RIO DE JANEIRO (AP) Brazilian swimming reached new heights in December when it topped the gold-medal table at the short-course world championships in Qatar.
The South Americans are a growing power in the sport, and the results seemed to bode well for the host country at next year's Olympics in Rio de Janeiro.
The celebrations have been short-lived.
The Brazilian swimming confederation confirmed last week that that Joao Gomes Jr., a member of three winning relay teams in Doha, had tested positive for a banned diuretic at the championships. Diuretics can be used as a masking agent to hide the presence of other drugs.
Brazil could be stripped of the three relay golds, Gomes risks a ban, and the Olympic host nation is getting unwanted attention for doping.
''This championship was a very impressive achievement for the whole sport in the country,'' said Brazilian Alex Pussieldi, a former Olympic swim coach and now a commentator on Brazil's SporTV. ''What was the best moment has to be a big nightmare.''
The respected specialist swimming website SwimVortex said Brazilian swimmers and water polo players were responsible for 18 doping cases since Rio was awarded the Olympics in 2009. It compares Brazil's doping record in swimming to Russia and China.
''One of the striking things about the cases is that they are all in-competition, not a single out-of-competition positive,'' SwimVortex said.
A 13-year-old Brazilian was recently banned for four months by the Brazilian confederation for a doping violation.
Pussieldi said his research shows Brazilian athletes were involved in eight of 17 positive tests for diuretics recorded since 2001 by swimming's world-governing body FINA.
The Brazilian confederation says it tests rigorously, which explains the positive tests.
In an interview with The Associated Press, Pussieldi blamed some of the problem on what he called a ''culture of taking supplements'' in Brazil.
''Parents and coaches and swimmers and athletes in all sports in Brazil really have the strong belief they will not be able to achieve anything is they don't have the supplements,'' he said.
FINA executive director Cornel Marculescu said a hearing on Gomes' case will be held next month.
''We don't disclose anything before we make a decision,'' he told the AP.
If Gomes is found guilty, Brazil will lose three gold medals and Hungary would move to the top of the medal rankings.
Gomes is a reminder of the 2011 doping case of Brazil's most famous swimmer, Cesar Cielo, a three-time Olympic medalist, including a gold medal in the 50-meter freestyle in the 2008 Beijing Games.
Cielo tested positive for a diuretic in 2011 at a national meet. The Brazilian confederation had jurisdiction and issued a warning. FINA appealed for a stiffer punishment from the Switzerland-based Court of Arbitration for Sport.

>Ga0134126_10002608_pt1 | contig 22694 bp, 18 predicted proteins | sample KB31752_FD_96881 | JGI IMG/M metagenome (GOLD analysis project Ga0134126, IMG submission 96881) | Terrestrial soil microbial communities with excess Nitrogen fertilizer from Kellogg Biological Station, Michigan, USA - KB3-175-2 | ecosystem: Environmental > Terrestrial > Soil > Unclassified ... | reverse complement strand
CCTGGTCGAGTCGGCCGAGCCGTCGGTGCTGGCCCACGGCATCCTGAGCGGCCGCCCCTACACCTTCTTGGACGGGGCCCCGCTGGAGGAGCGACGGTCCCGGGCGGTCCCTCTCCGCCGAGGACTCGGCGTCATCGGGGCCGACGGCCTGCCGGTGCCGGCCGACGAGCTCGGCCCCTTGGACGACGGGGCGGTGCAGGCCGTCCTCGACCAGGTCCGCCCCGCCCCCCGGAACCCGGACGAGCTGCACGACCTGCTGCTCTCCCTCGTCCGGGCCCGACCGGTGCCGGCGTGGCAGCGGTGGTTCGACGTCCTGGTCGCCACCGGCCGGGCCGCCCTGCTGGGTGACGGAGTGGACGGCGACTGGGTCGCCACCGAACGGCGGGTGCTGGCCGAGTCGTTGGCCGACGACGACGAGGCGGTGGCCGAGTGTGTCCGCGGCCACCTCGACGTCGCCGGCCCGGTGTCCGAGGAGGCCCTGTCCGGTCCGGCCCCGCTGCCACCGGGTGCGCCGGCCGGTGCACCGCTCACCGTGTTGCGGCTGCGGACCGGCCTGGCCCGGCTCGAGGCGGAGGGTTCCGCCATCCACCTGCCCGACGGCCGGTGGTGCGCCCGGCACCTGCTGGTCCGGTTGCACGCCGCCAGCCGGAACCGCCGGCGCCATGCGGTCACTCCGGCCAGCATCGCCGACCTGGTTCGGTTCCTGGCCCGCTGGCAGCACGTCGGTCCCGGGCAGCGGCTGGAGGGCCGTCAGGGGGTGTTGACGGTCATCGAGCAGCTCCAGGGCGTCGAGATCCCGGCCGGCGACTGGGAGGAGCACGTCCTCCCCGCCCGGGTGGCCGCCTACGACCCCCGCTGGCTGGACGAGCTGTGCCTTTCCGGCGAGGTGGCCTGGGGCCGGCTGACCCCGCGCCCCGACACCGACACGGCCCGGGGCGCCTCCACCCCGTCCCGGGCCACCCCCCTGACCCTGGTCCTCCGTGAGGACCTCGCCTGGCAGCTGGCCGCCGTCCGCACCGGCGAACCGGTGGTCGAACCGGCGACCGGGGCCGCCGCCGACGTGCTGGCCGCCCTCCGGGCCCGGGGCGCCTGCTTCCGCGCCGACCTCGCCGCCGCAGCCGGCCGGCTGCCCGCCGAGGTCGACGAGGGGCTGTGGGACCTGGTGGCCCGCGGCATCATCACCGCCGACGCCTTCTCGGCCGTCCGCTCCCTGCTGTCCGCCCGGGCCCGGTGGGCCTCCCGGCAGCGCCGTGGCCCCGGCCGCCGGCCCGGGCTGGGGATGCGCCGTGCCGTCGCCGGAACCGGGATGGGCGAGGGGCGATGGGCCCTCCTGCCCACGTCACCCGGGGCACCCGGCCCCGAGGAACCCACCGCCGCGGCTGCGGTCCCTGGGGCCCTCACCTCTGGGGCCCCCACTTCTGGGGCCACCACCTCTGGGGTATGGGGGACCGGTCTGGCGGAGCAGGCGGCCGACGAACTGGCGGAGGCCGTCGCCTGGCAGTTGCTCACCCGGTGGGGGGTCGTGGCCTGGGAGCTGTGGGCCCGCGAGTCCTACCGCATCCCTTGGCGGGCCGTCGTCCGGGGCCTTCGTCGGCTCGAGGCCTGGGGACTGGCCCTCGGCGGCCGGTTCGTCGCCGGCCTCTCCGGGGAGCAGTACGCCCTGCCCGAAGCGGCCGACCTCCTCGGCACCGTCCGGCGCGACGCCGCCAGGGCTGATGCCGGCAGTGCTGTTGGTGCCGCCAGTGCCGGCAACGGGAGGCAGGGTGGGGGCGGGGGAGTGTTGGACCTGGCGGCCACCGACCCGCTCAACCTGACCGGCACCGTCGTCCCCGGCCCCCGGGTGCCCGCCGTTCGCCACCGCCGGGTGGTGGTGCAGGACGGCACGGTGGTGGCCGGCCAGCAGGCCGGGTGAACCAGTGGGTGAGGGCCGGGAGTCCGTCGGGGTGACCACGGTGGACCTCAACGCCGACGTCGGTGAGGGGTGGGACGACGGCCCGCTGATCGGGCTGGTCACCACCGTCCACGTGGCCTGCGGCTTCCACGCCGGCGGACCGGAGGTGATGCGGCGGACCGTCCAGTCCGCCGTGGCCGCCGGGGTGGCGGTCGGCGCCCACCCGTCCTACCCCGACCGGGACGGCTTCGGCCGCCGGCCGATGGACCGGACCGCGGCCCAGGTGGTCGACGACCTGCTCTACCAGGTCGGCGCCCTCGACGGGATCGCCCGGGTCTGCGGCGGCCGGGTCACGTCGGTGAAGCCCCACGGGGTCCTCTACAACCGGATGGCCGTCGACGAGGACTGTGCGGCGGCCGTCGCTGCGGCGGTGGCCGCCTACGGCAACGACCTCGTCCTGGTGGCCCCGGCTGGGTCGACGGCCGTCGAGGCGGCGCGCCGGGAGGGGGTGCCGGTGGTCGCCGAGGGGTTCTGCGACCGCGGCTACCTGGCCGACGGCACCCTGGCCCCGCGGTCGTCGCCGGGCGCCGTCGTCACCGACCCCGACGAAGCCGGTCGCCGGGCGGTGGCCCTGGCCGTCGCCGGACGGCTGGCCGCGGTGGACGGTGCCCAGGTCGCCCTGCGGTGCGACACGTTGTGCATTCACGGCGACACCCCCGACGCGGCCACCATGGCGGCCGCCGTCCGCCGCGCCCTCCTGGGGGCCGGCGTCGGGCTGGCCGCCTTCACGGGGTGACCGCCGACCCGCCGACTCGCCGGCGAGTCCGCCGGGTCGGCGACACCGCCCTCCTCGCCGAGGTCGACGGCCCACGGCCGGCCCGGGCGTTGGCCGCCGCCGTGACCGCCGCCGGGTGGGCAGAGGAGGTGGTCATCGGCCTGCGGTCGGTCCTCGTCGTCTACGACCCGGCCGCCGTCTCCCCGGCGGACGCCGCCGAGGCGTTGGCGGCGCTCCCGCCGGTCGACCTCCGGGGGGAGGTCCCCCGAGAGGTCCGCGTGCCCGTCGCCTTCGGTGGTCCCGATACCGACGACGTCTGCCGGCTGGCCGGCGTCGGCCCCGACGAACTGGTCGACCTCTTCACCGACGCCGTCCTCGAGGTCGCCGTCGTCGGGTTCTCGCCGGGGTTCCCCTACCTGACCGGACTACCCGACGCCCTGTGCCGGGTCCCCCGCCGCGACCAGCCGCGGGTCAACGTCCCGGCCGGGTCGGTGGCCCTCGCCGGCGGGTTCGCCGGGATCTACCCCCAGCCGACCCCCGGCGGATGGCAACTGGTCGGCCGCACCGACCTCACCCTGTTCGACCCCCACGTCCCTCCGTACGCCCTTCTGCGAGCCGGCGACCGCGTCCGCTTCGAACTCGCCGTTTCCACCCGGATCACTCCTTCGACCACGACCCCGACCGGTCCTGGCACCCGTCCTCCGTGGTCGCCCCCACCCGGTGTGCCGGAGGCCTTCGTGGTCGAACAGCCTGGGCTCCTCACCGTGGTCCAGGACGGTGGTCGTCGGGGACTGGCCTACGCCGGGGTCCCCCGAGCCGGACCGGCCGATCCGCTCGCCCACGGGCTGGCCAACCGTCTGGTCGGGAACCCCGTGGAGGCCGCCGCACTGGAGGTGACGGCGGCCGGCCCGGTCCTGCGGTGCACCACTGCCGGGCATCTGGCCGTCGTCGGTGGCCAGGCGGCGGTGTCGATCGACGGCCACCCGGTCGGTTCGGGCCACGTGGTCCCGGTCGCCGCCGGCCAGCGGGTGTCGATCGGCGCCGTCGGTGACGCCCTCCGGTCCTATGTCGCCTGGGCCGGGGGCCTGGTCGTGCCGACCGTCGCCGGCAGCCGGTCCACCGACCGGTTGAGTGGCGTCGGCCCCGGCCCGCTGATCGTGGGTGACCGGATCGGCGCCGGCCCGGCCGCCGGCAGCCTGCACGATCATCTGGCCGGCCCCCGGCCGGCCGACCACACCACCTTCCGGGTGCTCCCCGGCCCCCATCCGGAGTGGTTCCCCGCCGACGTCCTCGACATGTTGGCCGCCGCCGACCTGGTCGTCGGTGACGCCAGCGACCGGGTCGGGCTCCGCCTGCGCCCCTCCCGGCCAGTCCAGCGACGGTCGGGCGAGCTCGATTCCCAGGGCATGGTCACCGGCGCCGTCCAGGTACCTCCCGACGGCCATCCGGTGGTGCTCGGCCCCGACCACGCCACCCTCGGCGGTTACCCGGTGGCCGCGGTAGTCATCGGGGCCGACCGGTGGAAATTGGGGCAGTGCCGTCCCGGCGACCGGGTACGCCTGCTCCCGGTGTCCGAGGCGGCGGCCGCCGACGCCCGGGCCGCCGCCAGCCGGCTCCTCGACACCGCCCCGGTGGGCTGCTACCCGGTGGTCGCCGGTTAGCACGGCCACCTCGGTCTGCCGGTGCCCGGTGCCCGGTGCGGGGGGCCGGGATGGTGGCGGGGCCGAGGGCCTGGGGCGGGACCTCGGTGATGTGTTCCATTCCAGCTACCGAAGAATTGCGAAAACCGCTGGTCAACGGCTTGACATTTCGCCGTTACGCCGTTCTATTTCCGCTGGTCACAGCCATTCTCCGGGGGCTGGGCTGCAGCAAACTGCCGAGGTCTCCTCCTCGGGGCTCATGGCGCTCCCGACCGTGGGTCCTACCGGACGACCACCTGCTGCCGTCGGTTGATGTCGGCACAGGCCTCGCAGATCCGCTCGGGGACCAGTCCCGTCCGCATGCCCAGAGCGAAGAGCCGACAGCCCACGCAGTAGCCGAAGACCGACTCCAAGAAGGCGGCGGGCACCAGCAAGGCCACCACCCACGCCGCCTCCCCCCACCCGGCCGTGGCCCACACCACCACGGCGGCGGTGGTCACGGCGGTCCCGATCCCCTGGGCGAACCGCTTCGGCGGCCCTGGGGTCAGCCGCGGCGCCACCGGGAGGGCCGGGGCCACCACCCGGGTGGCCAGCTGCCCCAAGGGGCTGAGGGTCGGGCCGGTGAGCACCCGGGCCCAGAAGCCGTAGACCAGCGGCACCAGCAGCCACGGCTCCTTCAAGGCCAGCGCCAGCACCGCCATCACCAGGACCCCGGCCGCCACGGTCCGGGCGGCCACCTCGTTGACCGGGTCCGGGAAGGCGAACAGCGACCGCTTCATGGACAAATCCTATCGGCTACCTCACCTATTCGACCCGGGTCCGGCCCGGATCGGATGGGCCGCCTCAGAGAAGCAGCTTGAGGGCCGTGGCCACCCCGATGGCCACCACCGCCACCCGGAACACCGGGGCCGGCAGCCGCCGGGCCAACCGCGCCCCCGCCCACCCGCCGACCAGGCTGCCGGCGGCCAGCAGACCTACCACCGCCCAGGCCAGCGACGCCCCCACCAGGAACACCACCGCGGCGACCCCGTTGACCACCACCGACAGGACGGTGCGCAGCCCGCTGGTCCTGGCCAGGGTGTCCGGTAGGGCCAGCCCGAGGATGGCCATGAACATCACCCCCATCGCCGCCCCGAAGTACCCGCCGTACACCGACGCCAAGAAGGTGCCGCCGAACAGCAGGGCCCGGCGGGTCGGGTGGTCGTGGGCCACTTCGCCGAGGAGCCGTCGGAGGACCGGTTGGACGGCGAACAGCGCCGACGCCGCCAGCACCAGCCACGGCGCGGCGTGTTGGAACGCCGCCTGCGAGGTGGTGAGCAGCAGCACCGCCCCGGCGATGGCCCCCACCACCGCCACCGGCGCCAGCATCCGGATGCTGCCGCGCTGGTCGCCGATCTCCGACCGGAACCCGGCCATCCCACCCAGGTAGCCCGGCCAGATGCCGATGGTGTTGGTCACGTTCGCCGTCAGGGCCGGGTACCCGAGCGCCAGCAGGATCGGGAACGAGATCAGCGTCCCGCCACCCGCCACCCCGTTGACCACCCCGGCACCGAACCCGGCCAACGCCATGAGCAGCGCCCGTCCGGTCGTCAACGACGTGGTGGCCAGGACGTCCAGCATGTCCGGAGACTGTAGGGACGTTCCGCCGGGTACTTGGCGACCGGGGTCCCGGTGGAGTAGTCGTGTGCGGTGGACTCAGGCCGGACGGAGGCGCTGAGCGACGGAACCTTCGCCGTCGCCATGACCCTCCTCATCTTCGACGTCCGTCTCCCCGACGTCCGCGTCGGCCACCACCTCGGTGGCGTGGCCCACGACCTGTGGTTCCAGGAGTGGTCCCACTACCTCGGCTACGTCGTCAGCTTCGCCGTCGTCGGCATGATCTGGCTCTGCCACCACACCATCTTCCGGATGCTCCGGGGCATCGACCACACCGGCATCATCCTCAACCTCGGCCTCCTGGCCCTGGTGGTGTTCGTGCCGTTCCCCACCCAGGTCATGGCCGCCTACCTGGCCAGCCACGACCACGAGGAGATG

CAS upheld the ruling, allowing Cielo to compete in the 2011 world championships in Shanghai, where he won two gold medals. After one race, losing Kenyan Jason Dunford gave a thumbs-down sign.
''I don't mind losing to people,'' Dunford said. ''I'm just a bit disgruntled with the system that two months after a positive test he's competing against us.''
Brazilian lawyer Marcelo Franklin handled Cielo's defense, and will defend Gomes before FINA in Switzerland.
''He (Gomes) wasn't expecting it,'' Franklin said in an interview with AP. ''He even cried. Now he's very anxious to try to demonstrate that he's innocent.''
Franklin said Gomes could receive up to a two-year ban, but is expecting less.
''I'm going for no penalty at all, or a reprimand or a very small penalty,'' Franklin said. ''I will try to keep the medals, of course. They'll be little a little hard to keep.''
Franklin called this a ''unique case'' since Gomes swam only in the heats of the relays, and in none of the finals.
''It will be a little bit hard for the rest of the team to lose all the results,'' Franklin said.
Brazilian swimmers won two medals at the 2012 London Olympics, and there is pressure to produce more in Rio where home athletes will get a boost.
Brazil won 17 medals overall in London, and officials have a goal of reaching 30 in Rio.
''Everybody should be thinking about getting good times and getting ready for Rio,'' Franklin said. ''And now everybody is talking about the doping case. It's not good for anyone in Brazil. ... All eyes are upon us right now.''
AP Sports Writer Andrew Dampf in Rome contributed this report.
Stephen Wade on Twitter: http://twitter.com/StephenWadeAP